Professors review the exams within 48 hours.
“If you get 86 (percent) or more you can opt out of that lesson,” Cakmak said. “If not, you go into the lesson material.”
After a particular lesson, students are given a post-test and “you still have to get 86 minimum to move to the next.”
While CBE programs are said to be more affordable for students, Kelchen states that it is “not a foregone conclusion” that CBE programs will save money for all students.
“Federal regulations do not allow students attending many of the most innovative programs to receive federal financial aid,” Kelchen said. “For students with financial need, the net price of a CBE program may be higher than that of a traditional program, accounting for financial aid discounts.
“Also, if a student progresses too slowly through a CBE program, the price of the program may exceed that of a regular program.”
Hurst says the subscription model incentivizes students to get their degrees in a timely manner.
“We say the student can learn as much as they can but go as slow as they need to to master the material,” Hurst said.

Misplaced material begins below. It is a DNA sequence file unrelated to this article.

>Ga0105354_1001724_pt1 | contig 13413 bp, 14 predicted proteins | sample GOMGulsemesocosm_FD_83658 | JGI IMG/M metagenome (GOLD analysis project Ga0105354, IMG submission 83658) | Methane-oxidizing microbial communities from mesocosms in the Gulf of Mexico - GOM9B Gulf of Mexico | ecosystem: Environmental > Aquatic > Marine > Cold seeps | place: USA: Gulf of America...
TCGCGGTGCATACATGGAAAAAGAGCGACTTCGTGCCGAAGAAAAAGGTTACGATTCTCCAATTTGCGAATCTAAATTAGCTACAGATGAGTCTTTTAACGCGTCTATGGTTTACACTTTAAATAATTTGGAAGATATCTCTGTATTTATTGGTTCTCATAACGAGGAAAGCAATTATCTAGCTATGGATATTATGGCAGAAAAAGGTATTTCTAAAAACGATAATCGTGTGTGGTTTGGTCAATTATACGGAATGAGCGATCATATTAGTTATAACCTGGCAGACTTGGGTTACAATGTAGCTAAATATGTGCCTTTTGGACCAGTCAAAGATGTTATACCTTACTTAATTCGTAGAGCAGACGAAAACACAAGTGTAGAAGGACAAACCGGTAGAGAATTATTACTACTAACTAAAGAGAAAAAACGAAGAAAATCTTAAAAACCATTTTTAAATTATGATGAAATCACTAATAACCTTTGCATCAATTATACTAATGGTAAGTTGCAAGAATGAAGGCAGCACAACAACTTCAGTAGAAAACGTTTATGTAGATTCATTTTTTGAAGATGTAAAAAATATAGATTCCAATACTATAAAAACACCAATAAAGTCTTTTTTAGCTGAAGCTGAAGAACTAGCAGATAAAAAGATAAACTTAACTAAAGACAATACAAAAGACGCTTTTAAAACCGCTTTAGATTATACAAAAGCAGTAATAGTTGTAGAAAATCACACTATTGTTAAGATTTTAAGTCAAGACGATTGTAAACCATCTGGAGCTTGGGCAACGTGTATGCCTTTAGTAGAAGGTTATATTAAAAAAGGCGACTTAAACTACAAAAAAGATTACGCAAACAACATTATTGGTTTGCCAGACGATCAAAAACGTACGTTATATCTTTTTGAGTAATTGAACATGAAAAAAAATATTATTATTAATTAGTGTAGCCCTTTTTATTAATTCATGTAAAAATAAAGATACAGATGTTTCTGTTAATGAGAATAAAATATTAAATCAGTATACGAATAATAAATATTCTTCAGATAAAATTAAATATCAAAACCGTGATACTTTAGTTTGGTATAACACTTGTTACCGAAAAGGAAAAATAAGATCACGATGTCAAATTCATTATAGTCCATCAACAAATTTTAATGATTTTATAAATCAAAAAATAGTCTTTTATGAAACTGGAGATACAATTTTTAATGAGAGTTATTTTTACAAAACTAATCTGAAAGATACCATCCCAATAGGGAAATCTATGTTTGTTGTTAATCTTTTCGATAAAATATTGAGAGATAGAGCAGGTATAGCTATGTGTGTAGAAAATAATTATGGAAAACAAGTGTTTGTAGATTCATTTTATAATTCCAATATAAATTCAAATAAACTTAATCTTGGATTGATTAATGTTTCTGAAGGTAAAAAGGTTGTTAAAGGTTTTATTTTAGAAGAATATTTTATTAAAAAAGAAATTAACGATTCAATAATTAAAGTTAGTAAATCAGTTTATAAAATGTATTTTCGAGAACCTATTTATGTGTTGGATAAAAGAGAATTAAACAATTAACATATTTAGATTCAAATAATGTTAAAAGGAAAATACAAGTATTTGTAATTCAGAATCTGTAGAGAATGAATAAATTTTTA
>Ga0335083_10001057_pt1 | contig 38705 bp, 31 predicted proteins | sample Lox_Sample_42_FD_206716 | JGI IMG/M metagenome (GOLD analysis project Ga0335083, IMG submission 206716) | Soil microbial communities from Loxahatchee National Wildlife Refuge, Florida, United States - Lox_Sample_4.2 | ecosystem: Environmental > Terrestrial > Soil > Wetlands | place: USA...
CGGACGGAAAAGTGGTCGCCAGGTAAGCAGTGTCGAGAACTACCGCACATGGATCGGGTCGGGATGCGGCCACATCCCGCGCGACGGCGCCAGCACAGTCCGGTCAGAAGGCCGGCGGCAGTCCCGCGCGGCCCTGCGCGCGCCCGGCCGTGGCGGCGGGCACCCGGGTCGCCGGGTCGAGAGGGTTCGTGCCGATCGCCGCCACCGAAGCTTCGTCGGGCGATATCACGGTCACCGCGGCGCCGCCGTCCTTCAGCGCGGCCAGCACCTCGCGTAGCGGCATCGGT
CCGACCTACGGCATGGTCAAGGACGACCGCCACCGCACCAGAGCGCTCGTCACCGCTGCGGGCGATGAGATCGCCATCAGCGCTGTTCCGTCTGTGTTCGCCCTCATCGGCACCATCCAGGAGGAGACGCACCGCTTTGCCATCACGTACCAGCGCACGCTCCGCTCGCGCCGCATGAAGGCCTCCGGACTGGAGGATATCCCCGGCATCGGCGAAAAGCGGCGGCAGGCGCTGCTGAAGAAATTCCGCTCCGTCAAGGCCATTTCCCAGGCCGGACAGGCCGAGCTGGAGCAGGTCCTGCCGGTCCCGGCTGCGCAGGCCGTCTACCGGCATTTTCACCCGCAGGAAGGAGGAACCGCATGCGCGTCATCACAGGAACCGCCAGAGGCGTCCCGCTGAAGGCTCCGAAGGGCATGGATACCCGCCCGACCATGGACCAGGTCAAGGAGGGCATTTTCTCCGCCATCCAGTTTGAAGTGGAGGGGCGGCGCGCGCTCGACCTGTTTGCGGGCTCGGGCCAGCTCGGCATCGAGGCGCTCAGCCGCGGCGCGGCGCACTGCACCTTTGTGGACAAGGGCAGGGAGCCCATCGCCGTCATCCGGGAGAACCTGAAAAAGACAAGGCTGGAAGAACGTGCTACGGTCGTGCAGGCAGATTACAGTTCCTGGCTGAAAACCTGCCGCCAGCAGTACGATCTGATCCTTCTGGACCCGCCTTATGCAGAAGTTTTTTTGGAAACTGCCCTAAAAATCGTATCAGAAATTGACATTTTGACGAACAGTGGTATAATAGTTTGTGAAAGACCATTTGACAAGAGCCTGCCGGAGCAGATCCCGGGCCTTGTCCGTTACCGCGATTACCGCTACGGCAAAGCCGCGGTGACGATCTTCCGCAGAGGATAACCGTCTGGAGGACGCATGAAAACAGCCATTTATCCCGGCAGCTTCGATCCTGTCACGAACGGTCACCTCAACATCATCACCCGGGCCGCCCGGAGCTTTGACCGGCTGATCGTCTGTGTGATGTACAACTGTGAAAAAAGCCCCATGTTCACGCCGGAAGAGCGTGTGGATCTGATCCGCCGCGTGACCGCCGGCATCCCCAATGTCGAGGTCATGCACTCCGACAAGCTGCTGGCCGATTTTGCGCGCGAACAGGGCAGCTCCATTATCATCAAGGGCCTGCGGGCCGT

Cakmak said he earned 21 credits since his first six-month subscription began in September. For his next subscription, he said he thinks he’ll be able to go even faster because he knows more about how the system works and what the expectations are.
Cakmak says he doesn’t expect to see a rise in his salary as a result of his college education. But that’s not what he’s after. Earning a degree is a personal goal that has eluded him since he left Turkey for the United States. The credits he earned back home didn’t transfer because of differences in the Turkish and American higher education system. But that doesn’t bother Cakmak.
“The goal is not to get the degree,” Cakmak said. “I wanted to go to get the experience.”